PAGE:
Can’t blind a drone or an aircraft but you can burn with a laser beam

Arron MJ France
Guest

But you can blind a pilot in an aircraft, a burning weapon is the the same as a blinding weapon? I’m not trying to be facetious it’s a genuine question?

Andrew 'Taz' Tarrant
Guest

The Protocol on Blinding Laser Weapons, Protocol IV of the 1980 Convention on Certain Conventional Weapons does ban lasers specifically designed to blind though this does not apply to incidental or collateral blinding.
These lasers are intended for close in defence against missiles and drones. They are colocated with the Phalanx which would deal with manned aircraft that get through the other layers of defence.

James Bartlett
Guest

So when’s Death Star being built ?

Mark Ayshford
Guest
Benjaminge Avo
Guest

Rail guns yes, effective laser weapons? Not yet.

Tom Aindow
Guest

I’d say this is effective …
https://m.youtube.com/watch?v=gBuiPZm6hK4

Al Den
Guest

Actually what I have read,its other way around.the lasers are now been used by u.s.,but the rail guns are not.they have stiland problems.so far what I have read it says that the barrel of the railgun can only be used a few times cause they tend to break.I not just sure if they already solved the problem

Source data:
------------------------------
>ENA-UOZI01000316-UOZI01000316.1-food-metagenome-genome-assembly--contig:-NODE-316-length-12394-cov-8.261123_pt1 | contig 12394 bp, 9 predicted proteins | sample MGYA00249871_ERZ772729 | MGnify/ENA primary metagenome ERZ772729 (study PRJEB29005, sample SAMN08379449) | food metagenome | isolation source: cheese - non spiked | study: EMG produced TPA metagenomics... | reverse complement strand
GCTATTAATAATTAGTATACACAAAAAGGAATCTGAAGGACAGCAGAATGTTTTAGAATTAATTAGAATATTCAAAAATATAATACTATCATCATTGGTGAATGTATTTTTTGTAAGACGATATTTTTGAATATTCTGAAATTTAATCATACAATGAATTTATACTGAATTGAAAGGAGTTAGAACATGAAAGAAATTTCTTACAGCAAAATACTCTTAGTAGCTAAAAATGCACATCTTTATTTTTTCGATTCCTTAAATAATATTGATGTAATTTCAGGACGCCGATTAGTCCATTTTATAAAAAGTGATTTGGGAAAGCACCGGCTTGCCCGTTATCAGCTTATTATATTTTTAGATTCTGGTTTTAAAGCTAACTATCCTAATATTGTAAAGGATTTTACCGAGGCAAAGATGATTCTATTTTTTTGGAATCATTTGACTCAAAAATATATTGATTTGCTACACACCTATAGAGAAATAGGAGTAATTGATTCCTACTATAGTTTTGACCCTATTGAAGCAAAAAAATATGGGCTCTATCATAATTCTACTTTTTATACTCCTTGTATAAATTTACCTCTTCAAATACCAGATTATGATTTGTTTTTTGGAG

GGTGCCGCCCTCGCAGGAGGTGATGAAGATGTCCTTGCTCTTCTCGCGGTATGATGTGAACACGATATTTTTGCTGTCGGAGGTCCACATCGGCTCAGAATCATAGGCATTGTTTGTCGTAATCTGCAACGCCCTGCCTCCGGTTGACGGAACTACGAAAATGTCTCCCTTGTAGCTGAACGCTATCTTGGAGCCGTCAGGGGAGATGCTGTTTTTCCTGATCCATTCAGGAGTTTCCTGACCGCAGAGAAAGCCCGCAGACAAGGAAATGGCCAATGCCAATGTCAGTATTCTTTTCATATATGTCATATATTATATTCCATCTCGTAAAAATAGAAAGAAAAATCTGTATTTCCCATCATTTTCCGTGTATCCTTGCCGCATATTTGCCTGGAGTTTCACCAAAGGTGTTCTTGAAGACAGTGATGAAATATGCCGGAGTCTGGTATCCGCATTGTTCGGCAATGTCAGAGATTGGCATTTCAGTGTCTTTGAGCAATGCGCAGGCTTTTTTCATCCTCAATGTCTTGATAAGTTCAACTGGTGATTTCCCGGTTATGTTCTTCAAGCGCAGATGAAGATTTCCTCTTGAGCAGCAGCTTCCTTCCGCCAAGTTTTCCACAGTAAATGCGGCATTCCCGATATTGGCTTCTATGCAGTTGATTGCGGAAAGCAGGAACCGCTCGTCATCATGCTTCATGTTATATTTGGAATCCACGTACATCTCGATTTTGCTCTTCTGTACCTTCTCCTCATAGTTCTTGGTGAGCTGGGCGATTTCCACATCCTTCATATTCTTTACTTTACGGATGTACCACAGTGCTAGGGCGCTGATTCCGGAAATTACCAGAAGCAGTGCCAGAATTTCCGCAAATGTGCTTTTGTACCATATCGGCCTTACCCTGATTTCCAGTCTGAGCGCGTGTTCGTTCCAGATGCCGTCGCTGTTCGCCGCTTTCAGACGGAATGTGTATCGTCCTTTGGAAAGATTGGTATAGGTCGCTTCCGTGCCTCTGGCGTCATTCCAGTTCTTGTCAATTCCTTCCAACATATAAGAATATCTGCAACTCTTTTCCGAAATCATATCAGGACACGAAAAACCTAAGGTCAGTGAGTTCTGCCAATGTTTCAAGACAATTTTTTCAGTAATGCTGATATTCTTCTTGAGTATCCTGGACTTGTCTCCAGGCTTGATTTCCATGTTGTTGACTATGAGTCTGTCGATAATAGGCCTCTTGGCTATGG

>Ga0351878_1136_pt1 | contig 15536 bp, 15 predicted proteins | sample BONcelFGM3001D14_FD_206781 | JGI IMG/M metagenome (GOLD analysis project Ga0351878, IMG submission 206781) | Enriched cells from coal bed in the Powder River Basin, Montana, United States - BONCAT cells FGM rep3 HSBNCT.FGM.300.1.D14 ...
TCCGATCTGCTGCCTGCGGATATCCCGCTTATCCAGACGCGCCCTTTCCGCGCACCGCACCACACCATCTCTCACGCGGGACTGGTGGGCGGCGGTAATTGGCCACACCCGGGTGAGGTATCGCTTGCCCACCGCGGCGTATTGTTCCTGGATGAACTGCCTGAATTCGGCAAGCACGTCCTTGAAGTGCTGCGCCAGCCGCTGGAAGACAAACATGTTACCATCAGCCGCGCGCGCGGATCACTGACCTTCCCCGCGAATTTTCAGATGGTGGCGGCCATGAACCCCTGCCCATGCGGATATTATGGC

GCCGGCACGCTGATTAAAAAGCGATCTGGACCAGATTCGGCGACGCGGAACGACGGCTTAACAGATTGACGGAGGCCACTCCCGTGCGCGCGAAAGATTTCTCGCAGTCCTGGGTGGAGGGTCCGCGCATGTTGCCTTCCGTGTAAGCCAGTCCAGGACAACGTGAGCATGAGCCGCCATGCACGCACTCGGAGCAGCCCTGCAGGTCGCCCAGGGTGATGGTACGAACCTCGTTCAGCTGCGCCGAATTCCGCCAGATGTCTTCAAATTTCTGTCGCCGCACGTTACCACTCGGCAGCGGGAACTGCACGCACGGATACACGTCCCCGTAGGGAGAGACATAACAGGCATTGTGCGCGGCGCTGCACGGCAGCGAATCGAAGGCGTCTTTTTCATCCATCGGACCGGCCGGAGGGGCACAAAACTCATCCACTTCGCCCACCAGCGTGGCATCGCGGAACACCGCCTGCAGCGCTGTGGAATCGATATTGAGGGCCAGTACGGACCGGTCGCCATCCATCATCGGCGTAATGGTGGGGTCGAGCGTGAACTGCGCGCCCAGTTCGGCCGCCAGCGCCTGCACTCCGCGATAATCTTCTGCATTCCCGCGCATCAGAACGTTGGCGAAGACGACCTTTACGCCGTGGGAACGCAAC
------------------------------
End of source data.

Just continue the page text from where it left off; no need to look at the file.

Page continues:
Simon P Richardson
Guest

Can I just point out that these lasers are for air defence and limited surface defence.they are designed to burn holes in aircraft or drones

Rod Batchelor
Guest

??????????????????

Chris Higman
Guest

Sod being the maintainer for that !!

Tom Aindow
Guest

^ clap for Simon ??

Alex Matthews
Guest

It’s basically a Chinese laser pen bought from eBay mounted in an old technics speaker. The bin in the middle is so you can recycle the batteries

Caroline Turner
Guest

Looks like r2d2 with disco lights to me

Scott Ingram
Guest

Would that take lot of power to shoot down targets and time

Matthew Adams
Guest

That will break all the time.

Kent Reynolds
Guest

Good move, be sure to have some r&d on the tech as well. 🙂

Tony Bentley
Guest

They use lasers on USS Ponce.

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[…] July we reported that MBDA had been selected to demonstrate British laser weapons for use on Royal Navy […]

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[…] July we reported that MBDA had been selected to demonstrate British laser weapons for use on Royal Navy […]

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[…] to fire high energy beams to damage and burn up targets at the cost of only pence per shot,” reported the UK Defence […]

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[…] high energy beams to damage and burn up targets at the cost of only pence per shot,” reported the UK Defence […]